Are Kids Brands Growing Up?

Nickelodeon recently announced its new identity, with the release of the new logo system timed with its 30th anniversary. The new mark is a more streamlined, lowercase wordmark with friendly, rounded characters and a stylized “i,” possibly a nod to the old signature splatter identity or a reference to a child’s figure. Overall, the new identity is a more sophisticated update to the 1980’s splatter mark, but what struck us about this new logo is that there seems to be a shift towards more sophisticated solutions overall in branding for kids.

Left: Original Nickelodeon Logo, Right: New Identity | Image from Brandnew

Activision’s Guitar Hero, a much newer brand, also recently updated its wordmark. The revampcleaned up the letterforms of the previous design while maintaining the soul of the original (similar to Nickelodeon). But the interesting point in both of these redesigns is the more simplified evolutions better position each company for further brand evolution and extension.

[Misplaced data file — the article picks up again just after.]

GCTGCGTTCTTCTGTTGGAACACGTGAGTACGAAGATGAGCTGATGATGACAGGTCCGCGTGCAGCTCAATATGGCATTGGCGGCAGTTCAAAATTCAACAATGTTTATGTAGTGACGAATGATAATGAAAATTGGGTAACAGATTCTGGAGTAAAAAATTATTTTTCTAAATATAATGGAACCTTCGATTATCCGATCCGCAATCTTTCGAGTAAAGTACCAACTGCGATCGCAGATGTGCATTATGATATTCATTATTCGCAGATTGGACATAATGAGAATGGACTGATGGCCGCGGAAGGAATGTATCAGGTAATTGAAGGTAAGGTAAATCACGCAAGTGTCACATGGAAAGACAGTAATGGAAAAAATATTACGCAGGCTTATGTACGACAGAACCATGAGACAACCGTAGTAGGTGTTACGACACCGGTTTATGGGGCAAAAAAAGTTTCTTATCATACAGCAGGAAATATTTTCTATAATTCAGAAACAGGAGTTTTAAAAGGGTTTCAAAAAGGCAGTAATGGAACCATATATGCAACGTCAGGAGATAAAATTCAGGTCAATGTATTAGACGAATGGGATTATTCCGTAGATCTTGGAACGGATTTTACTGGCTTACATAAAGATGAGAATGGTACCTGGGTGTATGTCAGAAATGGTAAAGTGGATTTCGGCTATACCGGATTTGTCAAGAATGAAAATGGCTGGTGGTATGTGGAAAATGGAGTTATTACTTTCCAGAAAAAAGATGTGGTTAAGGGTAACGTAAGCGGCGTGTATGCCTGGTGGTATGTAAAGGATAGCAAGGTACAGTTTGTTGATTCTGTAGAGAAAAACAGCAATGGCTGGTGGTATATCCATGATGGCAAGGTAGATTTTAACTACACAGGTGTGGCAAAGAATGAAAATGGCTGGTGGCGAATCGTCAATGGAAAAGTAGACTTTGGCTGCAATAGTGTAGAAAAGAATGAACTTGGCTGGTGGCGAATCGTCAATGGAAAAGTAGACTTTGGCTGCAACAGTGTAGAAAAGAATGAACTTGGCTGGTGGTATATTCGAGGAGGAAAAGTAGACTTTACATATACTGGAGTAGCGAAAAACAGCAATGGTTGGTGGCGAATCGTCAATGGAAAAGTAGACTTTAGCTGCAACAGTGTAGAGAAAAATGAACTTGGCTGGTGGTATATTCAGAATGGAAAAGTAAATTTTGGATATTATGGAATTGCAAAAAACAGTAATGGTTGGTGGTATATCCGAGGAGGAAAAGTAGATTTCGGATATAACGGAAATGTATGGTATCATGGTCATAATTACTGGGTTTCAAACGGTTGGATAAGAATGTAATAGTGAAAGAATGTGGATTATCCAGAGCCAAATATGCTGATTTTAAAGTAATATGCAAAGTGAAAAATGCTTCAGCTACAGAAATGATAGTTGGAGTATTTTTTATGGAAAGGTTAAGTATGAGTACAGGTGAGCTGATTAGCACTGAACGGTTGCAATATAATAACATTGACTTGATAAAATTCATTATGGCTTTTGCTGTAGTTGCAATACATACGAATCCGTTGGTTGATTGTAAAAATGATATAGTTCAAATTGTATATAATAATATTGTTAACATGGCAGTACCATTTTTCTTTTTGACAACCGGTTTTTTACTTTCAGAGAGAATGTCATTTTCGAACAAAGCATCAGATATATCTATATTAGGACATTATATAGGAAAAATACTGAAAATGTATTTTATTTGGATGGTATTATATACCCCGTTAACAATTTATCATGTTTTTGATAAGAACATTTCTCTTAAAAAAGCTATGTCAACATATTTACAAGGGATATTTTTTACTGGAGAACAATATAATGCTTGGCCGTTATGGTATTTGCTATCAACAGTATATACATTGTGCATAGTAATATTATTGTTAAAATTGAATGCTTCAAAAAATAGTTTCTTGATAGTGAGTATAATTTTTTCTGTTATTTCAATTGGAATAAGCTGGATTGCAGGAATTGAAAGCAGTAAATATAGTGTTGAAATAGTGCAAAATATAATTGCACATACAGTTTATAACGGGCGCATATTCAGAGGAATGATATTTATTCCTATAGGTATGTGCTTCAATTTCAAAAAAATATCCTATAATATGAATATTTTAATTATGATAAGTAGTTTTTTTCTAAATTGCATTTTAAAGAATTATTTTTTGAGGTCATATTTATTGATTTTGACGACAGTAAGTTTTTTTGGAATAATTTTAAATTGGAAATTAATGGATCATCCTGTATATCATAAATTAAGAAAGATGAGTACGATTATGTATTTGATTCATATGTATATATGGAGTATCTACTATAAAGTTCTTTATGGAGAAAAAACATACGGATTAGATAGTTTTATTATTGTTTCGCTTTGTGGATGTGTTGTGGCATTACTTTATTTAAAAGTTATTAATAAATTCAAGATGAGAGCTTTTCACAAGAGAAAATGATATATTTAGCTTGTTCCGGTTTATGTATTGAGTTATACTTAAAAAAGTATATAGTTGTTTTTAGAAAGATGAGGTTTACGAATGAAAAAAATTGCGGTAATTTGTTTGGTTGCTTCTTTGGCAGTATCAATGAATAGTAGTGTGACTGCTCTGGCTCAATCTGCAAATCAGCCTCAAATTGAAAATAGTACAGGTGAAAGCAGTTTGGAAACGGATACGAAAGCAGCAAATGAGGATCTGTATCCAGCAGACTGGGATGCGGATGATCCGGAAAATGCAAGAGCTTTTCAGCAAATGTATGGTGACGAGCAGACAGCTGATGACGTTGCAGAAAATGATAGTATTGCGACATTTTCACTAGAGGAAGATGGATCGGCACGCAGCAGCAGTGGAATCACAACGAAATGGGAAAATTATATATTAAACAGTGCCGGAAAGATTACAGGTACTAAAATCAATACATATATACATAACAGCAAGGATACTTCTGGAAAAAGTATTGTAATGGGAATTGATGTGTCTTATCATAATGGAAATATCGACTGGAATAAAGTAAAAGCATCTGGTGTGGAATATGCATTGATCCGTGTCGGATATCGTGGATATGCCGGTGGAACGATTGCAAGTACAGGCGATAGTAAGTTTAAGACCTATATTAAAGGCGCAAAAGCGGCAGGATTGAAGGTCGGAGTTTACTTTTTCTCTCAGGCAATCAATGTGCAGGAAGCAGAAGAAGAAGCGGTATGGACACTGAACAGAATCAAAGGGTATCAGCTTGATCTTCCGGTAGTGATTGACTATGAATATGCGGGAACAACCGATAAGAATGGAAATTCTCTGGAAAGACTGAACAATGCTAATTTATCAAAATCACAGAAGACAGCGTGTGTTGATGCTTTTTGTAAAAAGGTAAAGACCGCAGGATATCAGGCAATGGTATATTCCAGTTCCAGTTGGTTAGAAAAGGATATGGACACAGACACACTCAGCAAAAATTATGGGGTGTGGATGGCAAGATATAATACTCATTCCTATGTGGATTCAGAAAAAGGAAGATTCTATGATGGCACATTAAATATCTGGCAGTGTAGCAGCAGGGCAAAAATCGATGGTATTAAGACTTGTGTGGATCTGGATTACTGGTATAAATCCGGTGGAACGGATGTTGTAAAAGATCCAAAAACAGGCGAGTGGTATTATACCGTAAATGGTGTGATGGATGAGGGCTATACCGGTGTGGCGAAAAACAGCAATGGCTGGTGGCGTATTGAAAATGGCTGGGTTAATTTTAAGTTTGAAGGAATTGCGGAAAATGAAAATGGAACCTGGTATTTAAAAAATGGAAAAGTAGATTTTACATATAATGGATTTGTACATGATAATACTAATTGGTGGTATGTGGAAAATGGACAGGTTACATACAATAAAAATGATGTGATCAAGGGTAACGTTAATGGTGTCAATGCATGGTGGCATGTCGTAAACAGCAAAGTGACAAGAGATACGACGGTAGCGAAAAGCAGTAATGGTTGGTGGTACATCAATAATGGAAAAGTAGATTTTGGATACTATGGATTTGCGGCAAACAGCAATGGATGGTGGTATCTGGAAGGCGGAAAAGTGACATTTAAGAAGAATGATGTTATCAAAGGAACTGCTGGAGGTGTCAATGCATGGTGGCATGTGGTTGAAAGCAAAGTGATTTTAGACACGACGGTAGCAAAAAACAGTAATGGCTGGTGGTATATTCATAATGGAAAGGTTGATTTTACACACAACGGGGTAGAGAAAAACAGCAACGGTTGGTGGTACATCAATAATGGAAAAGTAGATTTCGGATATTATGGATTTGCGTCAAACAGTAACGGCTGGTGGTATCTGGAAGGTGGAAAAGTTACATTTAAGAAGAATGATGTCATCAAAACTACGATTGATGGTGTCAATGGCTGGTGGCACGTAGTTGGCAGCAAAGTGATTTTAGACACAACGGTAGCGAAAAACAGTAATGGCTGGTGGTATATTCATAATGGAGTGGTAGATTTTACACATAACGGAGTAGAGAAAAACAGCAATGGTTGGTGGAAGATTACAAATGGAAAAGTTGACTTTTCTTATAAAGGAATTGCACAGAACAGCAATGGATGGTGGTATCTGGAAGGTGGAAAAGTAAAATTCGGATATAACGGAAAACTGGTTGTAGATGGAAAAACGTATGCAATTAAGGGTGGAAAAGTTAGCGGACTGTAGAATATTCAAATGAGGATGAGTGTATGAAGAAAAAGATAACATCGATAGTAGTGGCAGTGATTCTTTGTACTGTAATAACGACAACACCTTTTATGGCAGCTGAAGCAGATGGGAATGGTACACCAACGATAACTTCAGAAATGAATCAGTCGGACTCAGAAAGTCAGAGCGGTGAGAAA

Left: Original Guitar Hero Logo, Right: New Identity | Image from Brandnew

Both brands have undergone significant brand extension over the years – Nickelodeon has NickJr., TeenNick, NickToons, and Nick@Nite sub brands while Guitar Hero now has additional titles such as DJ Hero and Band Hero. The cleaner, updated letterforms and the shortening of the Nickelodeon name to “Nick” in the brand extensions make for a cleaner, clearer execution. In the case of Guitar Hero, the updated characters allow for more seamless stackability of the letterforms in each brand extension while creating a repetitive synergy between each sub brand.

Nickelodeon Brand Extension | Image from Brandnew

Guitar Hero Brand Extension | Image from Brandnew

Kids today are incredibly brand and marketing savvy, and it seems both Nickelodeon and Activision have taken note. The idea of complex brand extensions is a very adult one, and both these examples have embraced and simplified existing systems while leaving room for more in the future, both in the nomenclature and the visual solutions. We’ll see if other kids brands decide to “grow up” too…